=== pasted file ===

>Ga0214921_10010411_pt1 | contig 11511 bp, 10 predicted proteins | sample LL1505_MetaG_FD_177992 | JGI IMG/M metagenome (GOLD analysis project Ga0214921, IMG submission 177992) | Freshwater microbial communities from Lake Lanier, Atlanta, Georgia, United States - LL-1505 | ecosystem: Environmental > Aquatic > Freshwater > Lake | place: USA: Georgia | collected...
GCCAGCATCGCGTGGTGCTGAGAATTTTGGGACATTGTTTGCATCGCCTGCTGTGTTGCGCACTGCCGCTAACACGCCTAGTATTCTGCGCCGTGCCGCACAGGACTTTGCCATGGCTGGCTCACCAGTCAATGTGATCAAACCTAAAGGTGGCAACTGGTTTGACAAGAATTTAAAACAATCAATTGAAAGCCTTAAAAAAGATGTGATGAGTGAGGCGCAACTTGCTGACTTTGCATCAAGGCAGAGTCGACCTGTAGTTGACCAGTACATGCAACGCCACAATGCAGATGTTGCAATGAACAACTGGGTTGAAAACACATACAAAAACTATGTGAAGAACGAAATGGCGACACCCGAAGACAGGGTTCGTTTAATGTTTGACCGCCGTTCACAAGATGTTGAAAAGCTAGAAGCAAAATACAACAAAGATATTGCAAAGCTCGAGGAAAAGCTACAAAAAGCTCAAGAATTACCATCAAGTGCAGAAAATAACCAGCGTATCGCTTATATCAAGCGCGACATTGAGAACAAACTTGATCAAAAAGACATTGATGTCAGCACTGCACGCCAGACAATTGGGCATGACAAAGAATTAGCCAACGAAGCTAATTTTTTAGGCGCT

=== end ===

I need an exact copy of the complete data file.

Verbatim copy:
>Ga0214921_10010411_pt1 | contig 11511 bp, 10 predicted proteins | sample LL1505_MetaG_FD_177992 | JGI IMG/M metagenome (GOLD analysis project Ga0214921, IMG submission 177992) | Freshwater microbial communities from Lake Lanier, Atlanta, Georgia, United States - LL-1505 | ecosystem: Environmental > Aquatic > Freshwater > Lake | place: USA: Georgia | collected...
GCCAGCATCGCGTGGTGCTGAGAATTTTGGGACATTGTTTGCATCGCCTGCTGTGTTGCGCACTGCCGCTAACACGCCTAGTATTCTGCGCCGTGCCGCACAGGACTTTGCCATGGCTGGCTCACCAGTCAATGTGATCAAACCTAAAGGTGGCAACTGGTTTGACAAGAATTTAAAACAATCAATTGAAAGCCTTAAAAAAGATGTGATGAGTGAGGCGCAACTTGCTGACTTTGCATCAAGGCAGAGTCGACCTGTAGTTGACCAGTACATGCAACGCCACAATGCAGATGTTGCAATGAACAACTGGGTTGAAAACACATACAAAAACTATGTGAAGAACGAAATGGCGACACCCGAAGACAGGGTTCGTTTAATGTTTGACCGCCGTTCACAAGATGTTGAAAAGCTAGAAGCAAAATACAACAAAGATATTGCAAAGCTCGAGGAAAAGCTACAAAAAGCTCAAGAATTACCATCAAGTGCAGAAAATAACCAGCGTATCGCTTATATCAAGCGCGACATTGAGAACAAACTTGATCAAAAAGACATTGATGTCAGCACTGCACGCCAGACAATTGGGCATGACAAAGAATTAGCCAACGAAGCTAATTTTTTAGGCGCT